Green Men

Deep forests have never been the quiet haven that you might think they are. There’s the wind blowing through the leaves in the canopy making the trees themselves creak or sweeping the leaves along the floor, and the rustling noises that incurs. There’s always some noise from the plants. Then there are the creatures that live there, the clicking of the squirrels, the pecking of the birds and, of course, the bickering of the dryads.

“What are we going to do with all this gold Robin?”

“I don’t know do I? How was I supposed to know it was there, eh John?”

“Well, they were quite heavily armed.”

“Yes, but so were whoever it was that cut down George.”

They were standing in the clearing a short way from the track through the forest. In the middle lay a pile of crates with their lids open, revealing inside gold and silver coins along with smaller bags filled with gems, everything glittering in the shafts of sunlight that made their way through the trees. At the edge of the clearing, four large dryads were digging graves for the soldiers that had been guarding the coach they had recently ambushed.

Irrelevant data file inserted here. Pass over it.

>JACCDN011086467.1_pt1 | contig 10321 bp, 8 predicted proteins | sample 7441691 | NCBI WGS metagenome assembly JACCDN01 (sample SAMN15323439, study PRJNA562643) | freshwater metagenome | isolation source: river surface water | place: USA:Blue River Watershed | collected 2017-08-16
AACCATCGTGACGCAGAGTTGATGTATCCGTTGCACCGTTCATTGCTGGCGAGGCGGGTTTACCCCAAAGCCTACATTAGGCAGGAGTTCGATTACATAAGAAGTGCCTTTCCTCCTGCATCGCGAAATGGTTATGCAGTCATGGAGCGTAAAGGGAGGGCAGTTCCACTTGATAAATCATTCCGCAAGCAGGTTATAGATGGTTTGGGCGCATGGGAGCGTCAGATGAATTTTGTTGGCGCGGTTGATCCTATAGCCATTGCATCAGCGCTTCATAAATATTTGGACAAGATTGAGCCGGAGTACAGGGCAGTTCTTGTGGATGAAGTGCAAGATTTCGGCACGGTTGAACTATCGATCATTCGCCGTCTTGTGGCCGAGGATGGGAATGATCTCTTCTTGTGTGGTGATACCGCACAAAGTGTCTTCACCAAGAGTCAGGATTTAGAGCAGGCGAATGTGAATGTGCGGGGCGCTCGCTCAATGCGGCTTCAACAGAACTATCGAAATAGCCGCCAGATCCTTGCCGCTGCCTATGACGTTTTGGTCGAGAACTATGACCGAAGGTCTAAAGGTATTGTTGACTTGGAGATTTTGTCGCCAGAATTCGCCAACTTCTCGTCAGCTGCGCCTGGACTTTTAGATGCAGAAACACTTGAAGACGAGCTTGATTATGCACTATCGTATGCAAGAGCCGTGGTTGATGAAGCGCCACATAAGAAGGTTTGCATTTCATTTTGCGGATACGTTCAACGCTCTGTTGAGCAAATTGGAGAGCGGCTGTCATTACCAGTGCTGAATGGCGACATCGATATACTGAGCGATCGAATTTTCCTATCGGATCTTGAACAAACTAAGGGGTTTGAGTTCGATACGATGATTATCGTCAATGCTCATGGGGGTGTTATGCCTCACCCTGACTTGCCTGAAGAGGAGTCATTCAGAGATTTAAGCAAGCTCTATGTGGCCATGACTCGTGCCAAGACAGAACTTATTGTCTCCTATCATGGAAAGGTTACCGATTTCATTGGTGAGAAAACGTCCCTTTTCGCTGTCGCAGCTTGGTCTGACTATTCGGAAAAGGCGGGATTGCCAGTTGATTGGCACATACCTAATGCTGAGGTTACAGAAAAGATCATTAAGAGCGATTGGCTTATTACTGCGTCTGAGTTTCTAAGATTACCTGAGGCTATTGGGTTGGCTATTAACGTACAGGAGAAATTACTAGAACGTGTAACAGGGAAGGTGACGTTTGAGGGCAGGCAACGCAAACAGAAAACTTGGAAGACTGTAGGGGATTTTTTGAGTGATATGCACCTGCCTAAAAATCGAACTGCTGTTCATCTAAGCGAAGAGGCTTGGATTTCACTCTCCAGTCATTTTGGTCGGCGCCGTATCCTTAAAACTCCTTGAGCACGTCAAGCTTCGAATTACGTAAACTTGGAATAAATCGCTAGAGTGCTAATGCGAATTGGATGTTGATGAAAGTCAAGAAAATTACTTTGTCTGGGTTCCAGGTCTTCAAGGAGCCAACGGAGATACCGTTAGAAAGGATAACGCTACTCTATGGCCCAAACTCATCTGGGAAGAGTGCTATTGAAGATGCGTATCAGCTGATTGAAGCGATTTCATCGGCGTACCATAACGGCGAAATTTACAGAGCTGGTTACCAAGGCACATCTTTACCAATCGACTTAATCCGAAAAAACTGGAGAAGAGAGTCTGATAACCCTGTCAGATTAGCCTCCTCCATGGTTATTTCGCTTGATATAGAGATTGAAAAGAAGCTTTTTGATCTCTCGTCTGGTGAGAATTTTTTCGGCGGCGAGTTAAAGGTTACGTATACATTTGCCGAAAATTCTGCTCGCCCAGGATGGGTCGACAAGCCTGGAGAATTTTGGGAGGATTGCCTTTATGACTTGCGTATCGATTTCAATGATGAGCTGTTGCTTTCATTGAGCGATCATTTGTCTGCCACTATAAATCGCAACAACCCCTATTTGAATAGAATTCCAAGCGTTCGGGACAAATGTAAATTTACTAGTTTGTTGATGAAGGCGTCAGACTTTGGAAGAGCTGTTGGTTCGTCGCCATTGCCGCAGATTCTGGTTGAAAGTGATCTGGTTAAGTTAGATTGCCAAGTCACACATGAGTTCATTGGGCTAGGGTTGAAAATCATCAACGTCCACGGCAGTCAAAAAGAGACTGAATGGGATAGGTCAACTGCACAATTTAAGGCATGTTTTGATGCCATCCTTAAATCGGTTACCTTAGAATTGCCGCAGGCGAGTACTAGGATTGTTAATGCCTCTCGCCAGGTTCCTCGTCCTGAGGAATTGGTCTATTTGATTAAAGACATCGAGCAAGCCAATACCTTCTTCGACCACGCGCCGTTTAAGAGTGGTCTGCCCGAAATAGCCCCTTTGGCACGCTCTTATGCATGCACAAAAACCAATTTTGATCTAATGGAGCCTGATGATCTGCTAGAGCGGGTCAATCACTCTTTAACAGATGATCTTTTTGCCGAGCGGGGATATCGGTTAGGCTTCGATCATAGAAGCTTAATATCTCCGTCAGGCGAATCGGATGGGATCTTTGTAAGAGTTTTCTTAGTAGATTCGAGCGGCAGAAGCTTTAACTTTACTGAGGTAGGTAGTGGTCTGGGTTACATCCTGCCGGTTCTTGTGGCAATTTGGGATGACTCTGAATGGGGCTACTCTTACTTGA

“Well, yes, there is that. I’ll give you that.”

“Oh, thank you very much John, I feel so much better now that you’ve given me that. Now that you’ve admitted that there may well have been some confusion, yes, I feel better. Thank you.”

The sarcasm was obviously lost on John. He didn’t look up but continued to stare at the boxes full of riches.

“I mean, they’re dressed the same, they’re carrying axes too. Although these blokes here have swords as well.”

“You’re not helping you know John. I mean, how was I supposed to know?”

“That’s what I’m saying Robin, they look almost sort of similar to the guys who chopped down George.”

“Almost sort of similar?”

“Very similar,” John agreed as the sarcasm disappeared and a slightly more threatening note entered Robin’s voice.

“Look, last week a dozen blokes came along and started chopping down trees to make a clearing for another village. They didn’t pay attention to what they were doing, and they chopped down George. When we woke up to the screams, all we saw were their backs as they ran away. And were they or were they not dressed like those blokes there?” Robin asked, pointedly.

“There were Robin, they were,” was the hurried agreement from John.

“So how was I supposed to know that these were soldiers and not heavily armed lumberjacks?”

“You weren’t Robin, you weren’t. So what are we going to do? This’ll make people come looking to find out what happened as soon as they realise it’s missing.”

“I know John, I know. Look, let me think for a moment.”

The two dryads who were obviously in charge of the group stood staring at the pile in the middle of the clearing as the diggers continued to bury the soldiers, while the rest of the band shuffled their feet.

After a few minutes of deliberately staring either at the crates or at a space a few feet away from them, a shorter, thicker-set and darker skinned dryad wandered over.